Bullies like Dreier need to be called out.
He has no business shaming anyone for their choice of who to vote for. If you want to go after politicians (Dreier only goes after Republican politicians), that's fine. But stop attacking We The People. And stop attacking democracy and freedom. That's what you do when you try to bully someone into voting your way.
It's a sign of just how weak a candidate Joe Biden is that his supporters have to resort to shaming and bullying to try to drum up support for their pathetic candidate.
Chris Hedges interviewed Howie Hawkins earlier this week.
I don't care who you vote for. I'm not here, this site doesn't exist, to order you how to vote. I do hope, however you vote or not vote, what you do is what you believe in. If you believe in the way you use your vote then it is never wasted.
You can visit JACOBIN and read their arguments. We've highlighted them before and will highlight them again. David Sirota is someone we highlighted a great deal. He is now working with JACOBIN and you can find his work there.
Site issue. We're not doing Tweets here -- not a post full of Tweets. If you use Google Chrome, it's not a problem. But I'm tired of the people who don't use it e-mailing the public account to complain. Martha and Shirley are the main ones working the public account and they have enough to do without having to explain that it is Twitter and their 'blue check' nonsense that causes a big black box on reposted Tweets if you're viewing this site through Firefox of something else.
In Iraq, the big news remains Mustafa Al-Kadhimi who became prime minister on May 7th. Abdulrahman Al-Rashed (ARAB NEWS) offers:
Al-Kadhimi’s most difficult tasks will be to save Iraq from Tehran, which wants to control its neighbor, and to steer his country away from the dangers resulting from the US-Iran conflict. This escalated after Washington revealed Tehran’s intention to cause political and security chaos in Baghdad. Soon after, the US assassinated Soleimani, Iran’s most prominent military leader, and several militia leaders, which was followed by an escalation of protests against the American military presence in Iraq. This was the highest level of confrontation on Iraqi soil.
Soon after Al-Kadhimi was confirmed as prime minister, the US government announced that, as an exception to its sanctions, it had given Iraq permission to buy oil from Iran. The move was designed to encourage the Iranians to curb their disruptive activities in Iraq.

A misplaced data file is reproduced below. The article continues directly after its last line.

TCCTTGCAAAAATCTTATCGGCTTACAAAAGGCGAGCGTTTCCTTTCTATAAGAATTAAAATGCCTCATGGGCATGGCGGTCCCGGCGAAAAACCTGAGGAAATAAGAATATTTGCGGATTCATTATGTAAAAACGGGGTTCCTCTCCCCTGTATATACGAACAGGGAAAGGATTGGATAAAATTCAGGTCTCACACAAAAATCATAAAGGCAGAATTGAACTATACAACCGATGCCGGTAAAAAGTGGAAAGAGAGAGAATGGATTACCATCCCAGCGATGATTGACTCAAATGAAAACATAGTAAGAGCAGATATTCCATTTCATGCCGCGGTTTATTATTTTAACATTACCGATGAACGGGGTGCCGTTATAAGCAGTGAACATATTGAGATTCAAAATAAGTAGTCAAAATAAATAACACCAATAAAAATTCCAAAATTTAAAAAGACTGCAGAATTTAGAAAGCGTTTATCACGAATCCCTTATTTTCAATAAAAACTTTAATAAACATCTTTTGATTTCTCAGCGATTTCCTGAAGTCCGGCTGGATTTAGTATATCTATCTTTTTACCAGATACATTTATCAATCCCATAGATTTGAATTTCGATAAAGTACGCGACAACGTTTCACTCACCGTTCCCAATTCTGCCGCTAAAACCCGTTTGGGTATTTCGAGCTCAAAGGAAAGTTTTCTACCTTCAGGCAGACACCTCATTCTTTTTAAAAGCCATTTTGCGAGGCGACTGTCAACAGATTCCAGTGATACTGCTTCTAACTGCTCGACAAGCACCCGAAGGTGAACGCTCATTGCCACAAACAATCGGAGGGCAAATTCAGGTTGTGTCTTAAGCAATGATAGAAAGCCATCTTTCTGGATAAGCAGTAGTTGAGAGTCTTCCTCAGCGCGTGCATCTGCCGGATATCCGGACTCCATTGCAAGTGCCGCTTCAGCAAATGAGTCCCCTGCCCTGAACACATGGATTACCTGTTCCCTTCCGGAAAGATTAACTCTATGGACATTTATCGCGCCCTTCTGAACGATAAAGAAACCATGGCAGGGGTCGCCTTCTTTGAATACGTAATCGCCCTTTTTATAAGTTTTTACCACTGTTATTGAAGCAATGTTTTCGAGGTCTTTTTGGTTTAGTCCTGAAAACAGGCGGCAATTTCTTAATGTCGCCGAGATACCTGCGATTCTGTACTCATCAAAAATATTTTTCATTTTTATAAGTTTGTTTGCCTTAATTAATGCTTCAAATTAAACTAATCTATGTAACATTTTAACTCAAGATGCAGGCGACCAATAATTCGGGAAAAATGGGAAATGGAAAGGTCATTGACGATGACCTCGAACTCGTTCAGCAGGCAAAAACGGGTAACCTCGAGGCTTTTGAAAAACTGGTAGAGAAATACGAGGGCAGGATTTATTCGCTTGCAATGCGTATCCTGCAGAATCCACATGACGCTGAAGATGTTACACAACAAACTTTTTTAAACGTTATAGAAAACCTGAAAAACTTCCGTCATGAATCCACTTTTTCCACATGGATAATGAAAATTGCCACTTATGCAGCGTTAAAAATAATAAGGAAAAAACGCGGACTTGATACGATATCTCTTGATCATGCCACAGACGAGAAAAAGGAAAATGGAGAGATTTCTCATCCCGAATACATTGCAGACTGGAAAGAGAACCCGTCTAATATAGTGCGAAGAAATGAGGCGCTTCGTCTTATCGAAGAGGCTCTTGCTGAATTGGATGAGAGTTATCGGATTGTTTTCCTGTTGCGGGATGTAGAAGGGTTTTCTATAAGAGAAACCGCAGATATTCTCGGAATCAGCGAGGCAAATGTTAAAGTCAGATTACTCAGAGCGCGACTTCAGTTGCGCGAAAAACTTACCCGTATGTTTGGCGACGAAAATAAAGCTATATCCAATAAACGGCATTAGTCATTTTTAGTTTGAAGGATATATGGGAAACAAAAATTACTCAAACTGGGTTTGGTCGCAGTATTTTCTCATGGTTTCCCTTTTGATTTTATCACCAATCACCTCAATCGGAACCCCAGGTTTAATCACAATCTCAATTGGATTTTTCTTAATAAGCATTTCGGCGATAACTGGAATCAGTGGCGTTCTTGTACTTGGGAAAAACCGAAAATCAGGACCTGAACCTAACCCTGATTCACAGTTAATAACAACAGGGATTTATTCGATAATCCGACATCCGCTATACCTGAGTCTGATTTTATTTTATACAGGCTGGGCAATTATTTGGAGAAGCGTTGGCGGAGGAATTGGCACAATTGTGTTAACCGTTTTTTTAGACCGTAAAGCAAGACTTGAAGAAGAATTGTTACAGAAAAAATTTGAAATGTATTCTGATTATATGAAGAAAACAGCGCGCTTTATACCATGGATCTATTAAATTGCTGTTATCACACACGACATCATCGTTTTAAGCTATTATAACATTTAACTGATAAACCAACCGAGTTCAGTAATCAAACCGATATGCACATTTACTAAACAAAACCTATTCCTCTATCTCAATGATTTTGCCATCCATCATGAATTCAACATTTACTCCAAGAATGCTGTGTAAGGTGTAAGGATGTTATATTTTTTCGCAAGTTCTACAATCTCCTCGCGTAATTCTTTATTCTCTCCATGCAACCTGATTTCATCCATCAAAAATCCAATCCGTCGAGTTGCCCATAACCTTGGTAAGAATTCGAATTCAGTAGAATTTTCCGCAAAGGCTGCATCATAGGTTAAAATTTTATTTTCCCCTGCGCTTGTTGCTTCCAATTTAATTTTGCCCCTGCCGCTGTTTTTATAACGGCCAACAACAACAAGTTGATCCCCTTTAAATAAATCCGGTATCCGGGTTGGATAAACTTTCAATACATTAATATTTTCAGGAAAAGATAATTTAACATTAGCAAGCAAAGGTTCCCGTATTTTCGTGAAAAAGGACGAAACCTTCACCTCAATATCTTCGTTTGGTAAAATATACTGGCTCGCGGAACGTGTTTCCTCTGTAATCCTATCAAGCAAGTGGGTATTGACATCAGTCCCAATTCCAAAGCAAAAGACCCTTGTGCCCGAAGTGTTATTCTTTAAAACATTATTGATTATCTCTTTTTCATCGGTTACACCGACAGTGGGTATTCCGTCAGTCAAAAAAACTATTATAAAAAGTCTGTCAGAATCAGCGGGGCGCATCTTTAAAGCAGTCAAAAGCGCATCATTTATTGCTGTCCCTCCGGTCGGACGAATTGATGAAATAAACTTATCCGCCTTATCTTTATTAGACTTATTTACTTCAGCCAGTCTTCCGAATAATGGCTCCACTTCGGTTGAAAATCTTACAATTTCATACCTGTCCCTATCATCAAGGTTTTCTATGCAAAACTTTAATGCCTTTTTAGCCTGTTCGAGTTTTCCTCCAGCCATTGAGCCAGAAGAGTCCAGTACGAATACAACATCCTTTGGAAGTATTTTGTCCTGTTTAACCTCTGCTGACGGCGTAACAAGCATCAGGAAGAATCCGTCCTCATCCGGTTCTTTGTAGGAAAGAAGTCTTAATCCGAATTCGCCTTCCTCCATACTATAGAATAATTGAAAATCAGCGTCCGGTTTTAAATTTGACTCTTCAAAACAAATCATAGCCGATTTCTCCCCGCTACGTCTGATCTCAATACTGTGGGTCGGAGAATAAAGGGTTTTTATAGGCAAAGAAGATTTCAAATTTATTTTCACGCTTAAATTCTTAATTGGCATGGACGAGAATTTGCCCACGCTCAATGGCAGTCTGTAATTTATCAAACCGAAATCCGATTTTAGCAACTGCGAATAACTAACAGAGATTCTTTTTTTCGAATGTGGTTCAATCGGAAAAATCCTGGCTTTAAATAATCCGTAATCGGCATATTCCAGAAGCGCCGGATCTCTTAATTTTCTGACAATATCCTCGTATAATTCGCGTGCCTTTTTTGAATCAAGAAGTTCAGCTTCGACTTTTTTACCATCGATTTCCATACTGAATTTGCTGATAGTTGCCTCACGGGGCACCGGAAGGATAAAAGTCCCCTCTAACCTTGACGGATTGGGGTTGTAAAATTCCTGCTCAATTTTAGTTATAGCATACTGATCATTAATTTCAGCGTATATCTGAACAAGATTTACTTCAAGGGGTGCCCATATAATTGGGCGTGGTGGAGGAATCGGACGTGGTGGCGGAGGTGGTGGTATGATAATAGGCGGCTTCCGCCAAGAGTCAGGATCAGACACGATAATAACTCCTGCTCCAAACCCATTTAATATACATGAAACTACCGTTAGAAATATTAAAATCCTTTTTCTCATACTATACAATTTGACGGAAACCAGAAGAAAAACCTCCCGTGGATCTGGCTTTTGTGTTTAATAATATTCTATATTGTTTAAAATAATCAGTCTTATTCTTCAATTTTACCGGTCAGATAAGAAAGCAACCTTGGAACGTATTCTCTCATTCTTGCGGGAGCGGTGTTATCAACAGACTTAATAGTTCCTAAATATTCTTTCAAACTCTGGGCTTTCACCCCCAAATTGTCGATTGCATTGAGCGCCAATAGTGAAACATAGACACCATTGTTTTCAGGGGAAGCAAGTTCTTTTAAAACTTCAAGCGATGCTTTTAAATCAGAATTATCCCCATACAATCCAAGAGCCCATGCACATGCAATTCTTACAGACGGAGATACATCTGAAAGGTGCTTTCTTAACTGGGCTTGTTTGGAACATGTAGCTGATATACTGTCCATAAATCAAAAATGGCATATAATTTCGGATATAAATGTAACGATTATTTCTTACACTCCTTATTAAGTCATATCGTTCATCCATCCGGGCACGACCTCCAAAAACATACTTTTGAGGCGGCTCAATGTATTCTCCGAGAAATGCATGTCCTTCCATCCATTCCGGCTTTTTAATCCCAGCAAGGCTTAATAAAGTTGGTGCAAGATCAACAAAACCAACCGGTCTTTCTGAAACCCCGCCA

However, Al-Kadhimi inherits the same problems that faced his predecessors, Haider Abadi and Adel Abdul Mahdi. Iran has infiltrated Iraq’s security, military and religious institutions. Sectarian and regional rifts have grown and corruption has increased. Government fiscal deficits have multiplied as a result of the collapse in oil prices and the recent street protests, which could return at any time.
The new prime minister needs to build public confidence in the government and secure the cooperation of parliament to meet the demands of demonstrators. He will also have to quickly control the militias and “restore prestige to the military and security institutions,” as he himself said on Tuesday.
At GULF NEWS, Osama al-Sharif notes:
Kadhimi, a former journalist and a fierce opponent of Saddam Hussein, has never joined a political party and until his nomination held the important job of head of the National Intelligence Service.
Most importantly his nomination was backed by both Washington and Tehran; paving the way for breaking of the stalemate that derailed the nomination of two ideologically opposed predecessors; Mohammed Tawfik Alawi, a former communications minister, and Adnan Al-Zurfi, the governor of Najaf.
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But while Kadhimi was able to navigate his way through a divided parliament — he picked mostly independents and technocrats as ministers although he followed the same ethno-sectarian quota system shunned by protesters — lawmakers had delayed approval of seven key portfolios, including foreign affairs and oil. This could turn to be his Achilles heel.
In his first address Kadhimi promised the Iraqi people to oversee early elections, contain the spread of the coronavirus, pass an “exceptional” budget law, stem out corruption, bringing armed groups under the control of the state, and repatriate the displaced.
The Atlantic Council had a discussion yesterday with Luay al-Khatteeb who, until the new prime minister formed his new cabinet, had been Iraq's Minister of Electricity.
We'll close with this short video from Amal Clooney.
The following sites updated: